Amygdalin (ancient Greek word for almond) is a poisonous cyanogenic glycoside, found in many plants, but most notably in the seeds (kernels) of apricots, bitter almonds, apple, peach and plum. Since early 1950s both Amygdalin and a modified form named laetrile have been promoted as alternative cancer treatments, often using the misnomer Vitamin B17.
Laetrile- the trade name for laevo-mandelonitrile-beta-glucoronoside, is a substance allegedly synthesized by Ernst T Krebs Jr, and registered with the US Patent Office for the treatment of disorders of intestinal fermentation. This compound is chemically related to Amygdalin. Laetrile was tried as an anti-cancer agent in Germany in 1892, but discarded as ineffective and too toxic for that purpose. Whereas this substance was tested again in 1972 Memorial Sloan-Kettering Cancer Center ( MSKCC) board member Benno C. Schmidt Sr, convinced the hospital to test laetrile.
Kanematsu Sugiura performed the test and found that it inhibited secondary tumors in mice, though it did not destroy the primary tumors. He repeated the experiment several times, with the same results. However, three other researchers were unable to confirm Sugiura’s results, but, the results were leaked to laetrile advocates resulting in significant public attention. In 1977, when tested again, MSKCC concluded that laetrile showed no beneficial effects. Then again in 2011, a review from Cochrane Collaboration found that the benefits are not supported by sound clinical data. There is a considerable risk of serious adverse effects from cyanide poisoning after Laetrile or Amygdalin, especially, after oral ingestion. The risk-benefit balance of these two substances as a treatment for cancer is therefore unambiguously negative.
Apart from the substance being of no use to cancer patients, it does, however, have some benefits to the human body. Patients suffering from painful arthritis may benefit B17 intake in their daily diets. For many, this disease is caused by aging and nutritional deficiency related to B17 consumption. On the other hand, quite a few hair-care products include substances extracted from apricots, including oil made from apricot kernels. Taking B17 on a daily basis could have long-term beneficial effects on hair. If one is prone to getting colds and other infectious diseases, the immune system may benefit from taking vitamin B17.
Some researchers believe that the cancer-fighting benefits of B17 are actually related to a stronger immune system that the patients feel when they include this supplement in their daily nutrition. Patients who are instructed to cut down on the fat intake for weight loss and cardiac health still need to consume good cholesterol which happens to be one of the strongest properties of B17. Foods that contain vitamin B17 are:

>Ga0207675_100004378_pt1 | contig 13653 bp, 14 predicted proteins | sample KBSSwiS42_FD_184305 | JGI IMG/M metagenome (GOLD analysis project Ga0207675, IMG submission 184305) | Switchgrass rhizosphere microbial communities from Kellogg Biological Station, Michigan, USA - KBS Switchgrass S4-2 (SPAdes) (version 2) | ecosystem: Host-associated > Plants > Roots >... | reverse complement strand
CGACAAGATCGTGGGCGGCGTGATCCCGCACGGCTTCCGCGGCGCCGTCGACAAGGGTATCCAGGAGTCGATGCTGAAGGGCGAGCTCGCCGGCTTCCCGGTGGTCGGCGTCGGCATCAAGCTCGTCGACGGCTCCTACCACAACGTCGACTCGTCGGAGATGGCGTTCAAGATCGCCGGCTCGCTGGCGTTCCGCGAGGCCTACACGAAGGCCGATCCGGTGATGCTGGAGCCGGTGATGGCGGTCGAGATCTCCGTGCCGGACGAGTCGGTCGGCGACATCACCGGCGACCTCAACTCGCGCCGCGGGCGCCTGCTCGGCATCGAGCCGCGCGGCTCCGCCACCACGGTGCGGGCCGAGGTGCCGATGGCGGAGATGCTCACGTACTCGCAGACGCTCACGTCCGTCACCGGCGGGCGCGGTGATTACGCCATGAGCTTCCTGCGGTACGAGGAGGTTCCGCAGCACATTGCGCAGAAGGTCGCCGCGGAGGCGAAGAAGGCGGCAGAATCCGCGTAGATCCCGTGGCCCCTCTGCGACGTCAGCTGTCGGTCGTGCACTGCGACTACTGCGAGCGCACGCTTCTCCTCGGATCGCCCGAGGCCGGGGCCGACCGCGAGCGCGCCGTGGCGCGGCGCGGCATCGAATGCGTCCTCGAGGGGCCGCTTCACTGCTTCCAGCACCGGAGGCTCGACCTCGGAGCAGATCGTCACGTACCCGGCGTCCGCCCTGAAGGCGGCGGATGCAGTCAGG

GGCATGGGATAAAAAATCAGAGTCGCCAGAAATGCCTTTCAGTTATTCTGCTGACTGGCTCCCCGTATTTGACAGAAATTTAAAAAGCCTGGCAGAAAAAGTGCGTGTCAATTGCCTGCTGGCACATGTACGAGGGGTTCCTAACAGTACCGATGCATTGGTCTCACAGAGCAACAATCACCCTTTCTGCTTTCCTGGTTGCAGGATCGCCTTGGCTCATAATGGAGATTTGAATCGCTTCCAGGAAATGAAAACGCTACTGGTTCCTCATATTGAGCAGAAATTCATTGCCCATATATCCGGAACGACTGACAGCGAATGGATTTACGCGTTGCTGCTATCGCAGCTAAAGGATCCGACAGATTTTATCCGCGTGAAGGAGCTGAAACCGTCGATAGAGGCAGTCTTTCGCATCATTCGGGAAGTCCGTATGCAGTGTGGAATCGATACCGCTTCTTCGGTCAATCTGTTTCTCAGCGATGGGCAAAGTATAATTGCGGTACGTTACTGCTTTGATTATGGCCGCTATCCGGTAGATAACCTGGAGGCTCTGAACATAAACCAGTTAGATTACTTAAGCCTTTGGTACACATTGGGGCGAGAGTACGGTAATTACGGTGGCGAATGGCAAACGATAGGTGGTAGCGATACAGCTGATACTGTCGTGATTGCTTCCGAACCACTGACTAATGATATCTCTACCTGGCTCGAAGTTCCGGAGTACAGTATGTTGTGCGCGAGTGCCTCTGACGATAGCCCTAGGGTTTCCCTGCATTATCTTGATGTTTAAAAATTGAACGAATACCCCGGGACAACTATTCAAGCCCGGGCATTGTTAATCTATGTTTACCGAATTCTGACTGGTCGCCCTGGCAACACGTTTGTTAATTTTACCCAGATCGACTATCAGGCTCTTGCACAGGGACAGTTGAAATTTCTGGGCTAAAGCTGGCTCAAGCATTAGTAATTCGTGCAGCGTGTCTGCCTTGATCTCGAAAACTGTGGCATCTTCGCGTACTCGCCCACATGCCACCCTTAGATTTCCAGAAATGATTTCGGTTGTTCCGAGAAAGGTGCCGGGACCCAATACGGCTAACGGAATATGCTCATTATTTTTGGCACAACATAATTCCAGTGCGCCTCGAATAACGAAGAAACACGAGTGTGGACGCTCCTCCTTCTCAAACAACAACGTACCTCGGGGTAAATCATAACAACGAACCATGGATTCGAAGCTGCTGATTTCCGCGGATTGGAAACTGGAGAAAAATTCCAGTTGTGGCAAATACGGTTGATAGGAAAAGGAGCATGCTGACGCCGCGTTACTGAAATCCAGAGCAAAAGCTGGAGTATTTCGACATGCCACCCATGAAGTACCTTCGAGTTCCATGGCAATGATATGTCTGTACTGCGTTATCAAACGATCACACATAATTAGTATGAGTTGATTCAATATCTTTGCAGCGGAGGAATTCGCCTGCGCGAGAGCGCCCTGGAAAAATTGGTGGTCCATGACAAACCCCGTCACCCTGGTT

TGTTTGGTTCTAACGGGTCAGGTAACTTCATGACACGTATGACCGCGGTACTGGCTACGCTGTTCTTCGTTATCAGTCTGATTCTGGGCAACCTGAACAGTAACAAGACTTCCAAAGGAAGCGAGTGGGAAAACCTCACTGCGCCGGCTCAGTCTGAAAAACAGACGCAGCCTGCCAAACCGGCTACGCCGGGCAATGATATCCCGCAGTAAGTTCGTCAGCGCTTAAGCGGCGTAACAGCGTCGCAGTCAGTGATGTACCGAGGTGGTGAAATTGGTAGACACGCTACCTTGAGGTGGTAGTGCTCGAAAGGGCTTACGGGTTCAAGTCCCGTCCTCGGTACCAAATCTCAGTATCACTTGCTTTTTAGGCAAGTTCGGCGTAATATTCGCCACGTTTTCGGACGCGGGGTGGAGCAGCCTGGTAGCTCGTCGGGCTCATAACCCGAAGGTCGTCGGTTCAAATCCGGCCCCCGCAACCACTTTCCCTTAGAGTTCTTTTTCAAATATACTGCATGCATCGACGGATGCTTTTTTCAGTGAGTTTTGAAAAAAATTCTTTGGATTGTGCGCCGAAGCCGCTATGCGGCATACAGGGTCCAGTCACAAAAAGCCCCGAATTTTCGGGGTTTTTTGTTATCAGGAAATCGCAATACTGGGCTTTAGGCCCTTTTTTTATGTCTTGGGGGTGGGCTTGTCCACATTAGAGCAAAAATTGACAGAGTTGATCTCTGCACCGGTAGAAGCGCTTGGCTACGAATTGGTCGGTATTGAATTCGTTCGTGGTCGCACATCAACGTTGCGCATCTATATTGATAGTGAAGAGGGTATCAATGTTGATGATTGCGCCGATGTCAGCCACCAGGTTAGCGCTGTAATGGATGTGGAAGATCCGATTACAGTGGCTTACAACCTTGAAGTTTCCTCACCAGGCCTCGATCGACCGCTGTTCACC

- Bamboo shoots
- Beet tops
- Brewer’s yeast
- Brown rice
- Lima beans
- Fava beans
- Garbanzo beans
- Macadamia nuts
Some people can be sensitive to B17, hence, they experience side effects such as weakness and headaches that are instantly alleviated by drinking orange, lemon, grapefruit or grape juice. Hydrochloric acid is given to prevent reactions. A few severe side effects are dizziness, liver damage, lack of oxygen to body tissues, drop in blood pressure, drooping eyelids, fever, nerve damage causing loss of balance and difficulty in walking, confusion, coma and eventually death. Due to serious side effects it has, it is not authorized for sale in the European Union and the US.
The advocates of the use of Laetrile have also changed the rationale for its use, first as a treatment of cancer, then, as a vitamin, followed by as part of a holistic nutritional regime, or as a treatment for cancer pain among others none of which have any significant evidence supporting its use.
Despite the lack of evidence for its use, laetrile developed a significant following due to its wide promotion as a “pain-free” treatment of cancer, as an alternative to surgery and chemotherapy that have significant side effects. The use of Laetrile has led to a number of deaths. Laetrile advocates in US include Dean Burk, a former Chief Chemist of the National Cancer Institute, cytochemistry laboratory, and national wrestling champion Jason Vale, who claimed that his kidney and pancreatic cancers were cured by eating apricot seeds. Vale was, however, convicted in 2004 for fraudulently marketing Laetrile, as a cancer cure, and the court found he made at least $500,000 from his fraudulent sales of Laetrile.
The US Food and Drug Administration (FDA) continues to seek jail sentences for vendors marketing Laetrile for cancer treatment, calling it as a highly toxic product that has not shown any effect on treating cancer. Some hospitals and clinics in Mexico offer Laetrile, but, they use a different type of Laetrile than the one available from websites. Some websites encourage people with cancer to travel to Mexico for treatment.
It is therefore not recommended to use the Laetrile treatment instead of the conventional treatment, as using unproven methods instead of conventional medical treatment, can seriously harm one’s health, further.